Debunking Socialist Myths: 90 Percent Of Scandinavia’s Wealth Is Privately Owned

The Bruenig standard indicates Scandinavia is less socialist than the average non-Scandinavian country, including the United States under the most conservative presidency of our lifetime.

Update, August 29, 2018: After this article’s publication, the authors of data on which some of its argument is based told another publication the data was actually faulty. The author of this article has accordingly updated his argument in a new article.

I woke up early one recent morning, scanned the news, and stumbled upon a tweetpraising an “informative and fun podcast episode” that promised to set the record straight on Scandinavian socialism. Having read a decent amount about the Nordic model, I was curious to see what kind of wisdom Matt and Elizabeth “Liz” Bruenig, of the People’s Policy Project and Washington Post, respectively, had in store.

After a light-hearted intro, Liz began with “Norway is not socialist?” alluding to a recent Forbes article that contradicted claims that Scandinavia is a socialist paradise. This prompted a 30-minute rebuttal from Matt of people he described as “takesters” and a case for why the Nordic countries, particularly Norway, are indeed socialist, sprinkled with occasional “booms,” uh-huhs,” and “yeahs” from Liz whenever she thought he had made a good point. For those who have not heard the show, think: a wonky version of Diamond and Silk for Bernie bros.

Matt thinks Norway is the most socialist country in the world. To support this contention, he focused on three points in his podcast, which he has made frequently on Twitter and his blog:

  1. The Norwegian government owns nearly 60 percent of the country’s wealth (defined as net public wealth as a percentage of net national wealth).
  2. Norway has dozens of state-owned enterprises (SOEs) that control most of the country’s energy and national resources.
  3. The country has a sovereign wealth fund valued at more than $1 trillion.

I agree these three points could serve as perfectly valid indicators in determining Norwegian socialism, but do they really prove that Norway is the most socialist country on earth? Much to my wife’s displeasure, I shared my disagreement with Matt and Liz, which turned into an all-day Twitter feud. Unfortunately, the Bruenigs have since deleted the exchange.

‘Dan the Man’ Illustrates Confirmation Bias

Pushing back against the Bruenigs’ contention of Norway being the “Most Socialist Country in the World” (MOSCOW for short) reminded me of how I, as a kid, must have spent at least 100 hours in circular arguments with friends about which quarterback was the greatest of all time. In my 13-year-old mind there was little doubt that Dan Marino was the best passer ever because he held the NFL’s most important passing records, including most career completions, passing yards, and touchdowns.

“Dude, but he’s never won a Super Bowl and Joe Montana has clinched like four of them!” Of course, I had all sorts of rebuttals to this gaping hole in my theory, because I really wanted to believe that “Dan the Man” was numero uno. The other kids had a point, though. Intuitively, one should expect the GOAT QB to have at least one ring, right?

Similarly, I think the Bruenigs really want to believe that Norway is the most socialist country in the world and that Scandinavia is really socialist, despite obvious problems with the claim. I don’t doubt the sincerity of their beliefs. They’re among the most visible proponents of “democratic socialism” in the country. So there is a direct relationship between the credibility of their advocacy and the degree to which Norway is socialist.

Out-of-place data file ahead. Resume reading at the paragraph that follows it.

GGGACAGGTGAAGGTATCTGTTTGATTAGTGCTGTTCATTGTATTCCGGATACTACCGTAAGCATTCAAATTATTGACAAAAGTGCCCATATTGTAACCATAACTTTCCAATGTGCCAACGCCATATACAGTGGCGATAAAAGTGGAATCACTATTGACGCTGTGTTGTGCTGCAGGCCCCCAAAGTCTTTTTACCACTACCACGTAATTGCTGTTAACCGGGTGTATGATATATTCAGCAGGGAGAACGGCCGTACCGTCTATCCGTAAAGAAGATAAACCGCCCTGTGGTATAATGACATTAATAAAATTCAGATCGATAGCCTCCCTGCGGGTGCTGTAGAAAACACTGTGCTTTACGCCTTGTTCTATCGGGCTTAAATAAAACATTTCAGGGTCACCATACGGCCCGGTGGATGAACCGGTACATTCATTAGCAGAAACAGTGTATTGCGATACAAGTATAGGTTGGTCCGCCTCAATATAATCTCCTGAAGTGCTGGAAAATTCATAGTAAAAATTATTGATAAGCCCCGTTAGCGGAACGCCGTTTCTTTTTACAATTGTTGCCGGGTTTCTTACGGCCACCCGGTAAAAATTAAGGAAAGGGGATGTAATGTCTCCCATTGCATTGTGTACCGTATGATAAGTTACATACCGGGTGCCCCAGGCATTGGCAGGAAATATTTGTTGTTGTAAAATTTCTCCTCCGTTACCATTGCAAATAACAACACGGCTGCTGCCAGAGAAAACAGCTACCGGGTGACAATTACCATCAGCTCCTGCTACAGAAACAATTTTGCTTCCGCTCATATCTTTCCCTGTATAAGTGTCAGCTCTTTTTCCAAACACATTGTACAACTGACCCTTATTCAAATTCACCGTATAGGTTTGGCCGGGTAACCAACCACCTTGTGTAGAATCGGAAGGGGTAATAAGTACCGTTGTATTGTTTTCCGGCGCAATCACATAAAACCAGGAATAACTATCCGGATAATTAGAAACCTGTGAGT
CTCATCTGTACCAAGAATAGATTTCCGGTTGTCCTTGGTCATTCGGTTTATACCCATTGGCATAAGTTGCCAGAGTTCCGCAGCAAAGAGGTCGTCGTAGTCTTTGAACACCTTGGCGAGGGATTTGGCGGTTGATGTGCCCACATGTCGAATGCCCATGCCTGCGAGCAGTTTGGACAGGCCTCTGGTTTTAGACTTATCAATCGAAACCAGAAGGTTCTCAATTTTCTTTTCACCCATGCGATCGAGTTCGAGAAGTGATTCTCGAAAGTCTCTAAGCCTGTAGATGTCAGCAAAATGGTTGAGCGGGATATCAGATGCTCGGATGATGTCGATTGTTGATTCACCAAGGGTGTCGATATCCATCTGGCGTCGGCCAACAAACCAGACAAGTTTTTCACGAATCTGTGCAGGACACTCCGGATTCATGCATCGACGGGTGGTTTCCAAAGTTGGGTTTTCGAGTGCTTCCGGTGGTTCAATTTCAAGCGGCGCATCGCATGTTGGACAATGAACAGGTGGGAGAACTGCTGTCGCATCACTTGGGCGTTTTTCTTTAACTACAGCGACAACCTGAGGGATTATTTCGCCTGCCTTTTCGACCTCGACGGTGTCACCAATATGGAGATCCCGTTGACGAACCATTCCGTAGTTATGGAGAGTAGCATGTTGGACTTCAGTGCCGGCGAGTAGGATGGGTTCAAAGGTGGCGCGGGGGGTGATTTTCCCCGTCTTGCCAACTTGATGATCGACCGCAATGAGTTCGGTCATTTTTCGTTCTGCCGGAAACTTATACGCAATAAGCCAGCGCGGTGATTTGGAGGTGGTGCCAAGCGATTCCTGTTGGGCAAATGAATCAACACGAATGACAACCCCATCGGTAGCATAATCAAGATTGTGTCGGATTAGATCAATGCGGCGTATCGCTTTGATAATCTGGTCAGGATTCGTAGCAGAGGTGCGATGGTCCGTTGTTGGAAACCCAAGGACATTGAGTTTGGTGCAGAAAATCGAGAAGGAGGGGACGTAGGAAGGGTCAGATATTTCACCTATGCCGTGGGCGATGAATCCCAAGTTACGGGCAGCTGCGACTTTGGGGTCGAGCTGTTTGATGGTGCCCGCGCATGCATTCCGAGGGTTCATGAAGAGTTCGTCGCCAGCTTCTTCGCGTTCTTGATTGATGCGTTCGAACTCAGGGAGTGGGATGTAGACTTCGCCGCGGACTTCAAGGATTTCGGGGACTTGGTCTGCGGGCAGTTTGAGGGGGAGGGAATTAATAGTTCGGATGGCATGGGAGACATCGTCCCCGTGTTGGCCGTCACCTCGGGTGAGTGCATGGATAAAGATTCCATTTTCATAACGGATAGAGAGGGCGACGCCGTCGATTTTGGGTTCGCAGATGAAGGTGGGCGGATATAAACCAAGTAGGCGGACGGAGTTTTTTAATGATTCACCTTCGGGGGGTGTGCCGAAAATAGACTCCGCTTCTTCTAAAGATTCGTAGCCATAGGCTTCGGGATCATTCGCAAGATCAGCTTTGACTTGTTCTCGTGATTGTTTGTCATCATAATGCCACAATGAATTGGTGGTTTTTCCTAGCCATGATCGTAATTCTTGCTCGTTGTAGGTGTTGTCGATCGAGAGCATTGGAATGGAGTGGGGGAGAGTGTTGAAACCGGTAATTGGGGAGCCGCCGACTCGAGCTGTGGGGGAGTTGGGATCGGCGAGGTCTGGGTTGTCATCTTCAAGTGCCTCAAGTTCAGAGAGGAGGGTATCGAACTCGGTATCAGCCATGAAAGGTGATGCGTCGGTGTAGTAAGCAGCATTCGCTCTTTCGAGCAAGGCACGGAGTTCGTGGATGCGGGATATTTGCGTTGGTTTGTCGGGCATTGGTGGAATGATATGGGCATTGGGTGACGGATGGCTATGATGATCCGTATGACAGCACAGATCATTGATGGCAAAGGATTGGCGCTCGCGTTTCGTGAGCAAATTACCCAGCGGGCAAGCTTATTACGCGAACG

Since few people would deny that Mexico is a mixed, market-based economy, this should raise red flags about the WIR statistic’s reliability as a lead indicator of a country’s level of socialism.

If Scandinavia Is Socialist, So Were Mexico and Reagan

Among the evidence for Norway being the MOSCOW, often cited these days is a statistic showing the government of Norway owns 59 percent of the country’s wealth. The Bruenigs and others argue this even makes Norway more socialist than China and Venezuela are.

The data point originates from research led by economist Thomas Picketty in the World Inequality Report (WIR). To calculate what percent of a country’s national wealth is state-owned, Picketty divided net public wealth (public assets minus public debts) by market value national wealth (net private wealth plus net public wealth). Like my Marino GOAT theory, however, there are glaring issues with this argument.

The most obvious issue is that under this measure of socialism, Norway is not the most socialist country in the world, Mexico is. A look at WIR’s country-level data shows that 60 percent of Mexico’s national wealth was state-owned in 2009 (the most recent year available) compared to just half of Norway’s (50.5 percent) that same year. The same WIR data shows the Korean government owns 21,205 percent of the country’s wealth, which would make it 359 times more socialist than Norway, but I digress. (I reached out to two of the economists who worked on this report to clarify this, but they have not responded as of the writing of this article.)

Was Mexico the world’s most socialist country nine years ago? Hardly. In 2009, Mexico’s president was Felipe Calderon of the conservative National Action Party. Far from being a Marxist, at a 2007 address in Davos,Calderon criticized “state control of the economy” and warned of Latin America’s embrace of socialism as “a move toward the past.” Furthermore, his tenure was marked by felipe-calder his-presidency-mexico”>deregulation and pro-business policies.

Few people would deny that Mexico is a mixed, market-based economy, this should raise red flags about the WIR statistic’s reliability as a lead indicator of a country’s level of socialism.

Next, Norway is an anomaly because of geography. As economist Dan Mitchell pointed out last month, the Norwegian government’s share of national wealth is artificially high due to its ownership of the country’s energy sector and $1 trillion sovereign wealth fund (SWF), which invests in companies like Microsoft and Apple.